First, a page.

• April 3rd. Payroll taxes will be lowered between 1 March and 30 June 2020. A reduction of self-employment taxes is also introduced to provide a corresponding relief to individual traders.
The government has also introduced new rules that allow 100% of the taxable profit for 2019 to be deducted from the accrual fund, up to a ceiling of SEK 1 million. As a result, many entrepreneurs can get back preliminary tax that they paid in 2019. The proposal concerns individual traders and natural persons who are partners in Swedish trading companies.
• April 7th. A new law was introduced, allowing that companies can receive financial support from the state for letting staff go down during working hours instead of dismissing them. The support, which can be approved retroactively from March 16th, means that companies' personnel costs can be halved at the same time as employees are allowed to retain more than 90% of their salary. The government has also announced that the support will be further strengthened during May, June and July so that the company's personnel costs can be reduced further.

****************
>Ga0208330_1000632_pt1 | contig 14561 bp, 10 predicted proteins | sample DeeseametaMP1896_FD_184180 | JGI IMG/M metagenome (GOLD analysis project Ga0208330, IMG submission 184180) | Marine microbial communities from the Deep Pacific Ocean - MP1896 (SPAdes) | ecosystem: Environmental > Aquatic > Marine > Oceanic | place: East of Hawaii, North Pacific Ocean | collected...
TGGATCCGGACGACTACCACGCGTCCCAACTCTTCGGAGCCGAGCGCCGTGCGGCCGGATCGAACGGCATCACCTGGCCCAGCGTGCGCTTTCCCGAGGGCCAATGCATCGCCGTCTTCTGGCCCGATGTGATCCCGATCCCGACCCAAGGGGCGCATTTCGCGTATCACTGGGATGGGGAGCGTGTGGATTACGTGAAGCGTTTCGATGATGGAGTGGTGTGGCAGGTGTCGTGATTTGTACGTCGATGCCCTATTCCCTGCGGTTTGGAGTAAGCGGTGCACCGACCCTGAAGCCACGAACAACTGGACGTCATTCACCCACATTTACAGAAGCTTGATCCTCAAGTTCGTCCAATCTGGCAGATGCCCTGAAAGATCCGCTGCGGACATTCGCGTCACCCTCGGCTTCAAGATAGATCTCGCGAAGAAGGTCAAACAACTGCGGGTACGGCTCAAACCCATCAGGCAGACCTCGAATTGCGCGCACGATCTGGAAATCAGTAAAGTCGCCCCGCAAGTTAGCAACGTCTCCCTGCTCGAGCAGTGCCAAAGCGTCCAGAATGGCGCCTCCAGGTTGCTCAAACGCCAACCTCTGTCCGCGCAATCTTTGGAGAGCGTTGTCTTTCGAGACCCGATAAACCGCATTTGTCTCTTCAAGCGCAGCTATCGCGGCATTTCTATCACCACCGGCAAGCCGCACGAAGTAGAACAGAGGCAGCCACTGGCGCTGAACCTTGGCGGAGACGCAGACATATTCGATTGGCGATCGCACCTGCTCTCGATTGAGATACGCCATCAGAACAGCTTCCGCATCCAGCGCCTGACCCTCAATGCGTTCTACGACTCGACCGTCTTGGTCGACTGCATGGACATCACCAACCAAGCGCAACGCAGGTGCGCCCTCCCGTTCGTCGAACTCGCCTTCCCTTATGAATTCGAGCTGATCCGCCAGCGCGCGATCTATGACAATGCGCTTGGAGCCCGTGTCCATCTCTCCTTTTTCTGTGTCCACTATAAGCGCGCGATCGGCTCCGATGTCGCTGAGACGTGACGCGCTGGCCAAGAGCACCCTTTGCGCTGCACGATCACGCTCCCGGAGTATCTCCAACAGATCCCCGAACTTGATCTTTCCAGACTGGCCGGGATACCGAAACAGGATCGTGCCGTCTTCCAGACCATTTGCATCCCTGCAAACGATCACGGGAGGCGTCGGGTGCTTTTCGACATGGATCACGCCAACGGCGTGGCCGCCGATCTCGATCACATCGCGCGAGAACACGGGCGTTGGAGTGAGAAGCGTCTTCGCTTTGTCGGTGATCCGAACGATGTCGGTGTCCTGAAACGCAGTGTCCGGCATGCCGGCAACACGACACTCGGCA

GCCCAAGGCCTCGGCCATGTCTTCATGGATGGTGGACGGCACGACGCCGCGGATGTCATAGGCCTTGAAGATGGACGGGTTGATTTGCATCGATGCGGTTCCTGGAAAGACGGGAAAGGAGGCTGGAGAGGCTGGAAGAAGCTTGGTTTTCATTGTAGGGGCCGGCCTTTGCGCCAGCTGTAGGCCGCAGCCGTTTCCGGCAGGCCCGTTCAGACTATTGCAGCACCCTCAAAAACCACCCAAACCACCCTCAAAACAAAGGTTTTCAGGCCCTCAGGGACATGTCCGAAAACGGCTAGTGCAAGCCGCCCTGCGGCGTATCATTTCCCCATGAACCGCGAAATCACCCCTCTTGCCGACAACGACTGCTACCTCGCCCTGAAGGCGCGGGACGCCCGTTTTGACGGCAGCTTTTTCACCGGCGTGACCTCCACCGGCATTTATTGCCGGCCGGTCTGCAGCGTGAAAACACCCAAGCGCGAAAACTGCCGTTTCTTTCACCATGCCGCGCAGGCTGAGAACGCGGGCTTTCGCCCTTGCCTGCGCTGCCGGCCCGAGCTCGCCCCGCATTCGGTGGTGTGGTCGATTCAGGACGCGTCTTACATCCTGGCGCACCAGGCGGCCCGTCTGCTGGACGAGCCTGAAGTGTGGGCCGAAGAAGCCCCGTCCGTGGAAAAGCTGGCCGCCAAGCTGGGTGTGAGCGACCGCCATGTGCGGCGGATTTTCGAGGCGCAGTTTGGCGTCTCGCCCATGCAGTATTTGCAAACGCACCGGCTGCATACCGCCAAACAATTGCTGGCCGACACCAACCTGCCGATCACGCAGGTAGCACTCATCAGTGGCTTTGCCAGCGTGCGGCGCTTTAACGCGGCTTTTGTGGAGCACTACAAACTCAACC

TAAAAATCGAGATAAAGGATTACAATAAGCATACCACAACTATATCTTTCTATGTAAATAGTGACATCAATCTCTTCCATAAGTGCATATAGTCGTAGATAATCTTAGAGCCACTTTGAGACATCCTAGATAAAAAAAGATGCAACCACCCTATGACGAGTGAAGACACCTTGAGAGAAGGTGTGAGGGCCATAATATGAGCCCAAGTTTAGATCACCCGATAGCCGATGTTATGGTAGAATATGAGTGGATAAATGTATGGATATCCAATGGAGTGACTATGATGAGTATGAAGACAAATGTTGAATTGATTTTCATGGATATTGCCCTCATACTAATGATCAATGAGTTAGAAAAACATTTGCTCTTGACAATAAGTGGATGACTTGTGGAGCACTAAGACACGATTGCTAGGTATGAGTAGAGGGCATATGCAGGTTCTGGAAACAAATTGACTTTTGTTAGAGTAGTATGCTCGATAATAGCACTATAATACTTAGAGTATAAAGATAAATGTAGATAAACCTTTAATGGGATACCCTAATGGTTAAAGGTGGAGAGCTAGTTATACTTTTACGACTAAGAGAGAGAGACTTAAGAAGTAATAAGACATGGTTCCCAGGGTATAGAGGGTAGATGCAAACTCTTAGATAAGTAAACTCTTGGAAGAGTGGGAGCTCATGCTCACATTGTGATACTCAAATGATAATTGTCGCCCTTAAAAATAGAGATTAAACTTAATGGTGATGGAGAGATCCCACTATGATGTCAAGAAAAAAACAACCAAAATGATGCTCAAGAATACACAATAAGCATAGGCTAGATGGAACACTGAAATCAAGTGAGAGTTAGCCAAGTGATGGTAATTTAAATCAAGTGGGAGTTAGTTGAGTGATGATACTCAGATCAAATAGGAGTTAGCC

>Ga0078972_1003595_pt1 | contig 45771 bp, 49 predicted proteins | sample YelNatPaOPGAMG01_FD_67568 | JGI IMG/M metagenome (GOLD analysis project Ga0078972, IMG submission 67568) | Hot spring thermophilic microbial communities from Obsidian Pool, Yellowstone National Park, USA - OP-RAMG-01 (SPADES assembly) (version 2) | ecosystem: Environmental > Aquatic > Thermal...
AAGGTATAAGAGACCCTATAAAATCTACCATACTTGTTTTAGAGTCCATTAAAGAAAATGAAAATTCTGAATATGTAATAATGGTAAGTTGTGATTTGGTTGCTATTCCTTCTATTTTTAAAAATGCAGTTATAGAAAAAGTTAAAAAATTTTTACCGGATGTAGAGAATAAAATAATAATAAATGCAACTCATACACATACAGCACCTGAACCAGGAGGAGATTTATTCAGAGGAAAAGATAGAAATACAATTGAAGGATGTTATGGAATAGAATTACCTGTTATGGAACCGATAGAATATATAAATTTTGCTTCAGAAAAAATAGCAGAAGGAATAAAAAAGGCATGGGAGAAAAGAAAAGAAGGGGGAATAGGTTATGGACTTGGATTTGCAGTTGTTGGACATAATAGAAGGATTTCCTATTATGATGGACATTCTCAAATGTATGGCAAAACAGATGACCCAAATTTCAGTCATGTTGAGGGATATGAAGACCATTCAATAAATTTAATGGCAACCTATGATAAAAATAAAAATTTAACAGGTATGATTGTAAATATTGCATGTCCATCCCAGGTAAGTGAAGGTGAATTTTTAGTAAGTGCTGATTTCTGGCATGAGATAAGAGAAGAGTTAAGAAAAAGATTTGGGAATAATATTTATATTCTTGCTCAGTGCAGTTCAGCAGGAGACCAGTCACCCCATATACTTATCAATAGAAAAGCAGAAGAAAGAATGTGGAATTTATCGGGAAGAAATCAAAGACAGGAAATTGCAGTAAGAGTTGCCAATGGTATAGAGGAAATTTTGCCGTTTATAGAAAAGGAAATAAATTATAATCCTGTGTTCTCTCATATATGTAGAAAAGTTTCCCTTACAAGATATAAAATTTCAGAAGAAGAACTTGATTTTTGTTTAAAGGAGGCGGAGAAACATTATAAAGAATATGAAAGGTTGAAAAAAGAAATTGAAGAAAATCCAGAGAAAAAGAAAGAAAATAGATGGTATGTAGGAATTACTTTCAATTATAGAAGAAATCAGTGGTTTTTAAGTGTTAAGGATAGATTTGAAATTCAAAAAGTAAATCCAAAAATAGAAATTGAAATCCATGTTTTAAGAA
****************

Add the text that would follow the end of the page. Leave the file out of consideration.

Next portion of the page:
• April 9th, the government proposes an increase in the expenditure ceiling with SEK 350 billion in the Spring Fiscal Policy Bill. This Bill will include amending budgets with government grants for state agencies and municipalities to compensate for extraordinary costs and relief of the financial burden for companies. Several of the proposed measures have already entered into force.
• April 14th. It is proposed that the temporary system of short-term layoffs will be reinforced. Employers will be able to reduce the wage costs for an employee by over 70%. This measure will apply for three months from May 1st 2020.
• April 16th. Temporary discount for rental costs in exposed industries are introduced. The support means that landlords who lowered the fixed rent for tenants during the period 1 April to 30 June in certain vulnerable sectors can seek support to compensate for part of the reduction. The compensation is given with a maximum of 50% of the reduced fixed rent, but a maximum of 25% of the original fixed rent.
• April 30th. The government proposed economic aid for companies with a decreased turnover of 30 percentage or more during March and April 2020 compared to last year. To receive the support, the company must have had a turnover of at least SEK 250,000 during the last financial year. The size of the aid will be between 22.5 and 75 percent of the company's fixed costs, depending on how much loss of turnover a company has had.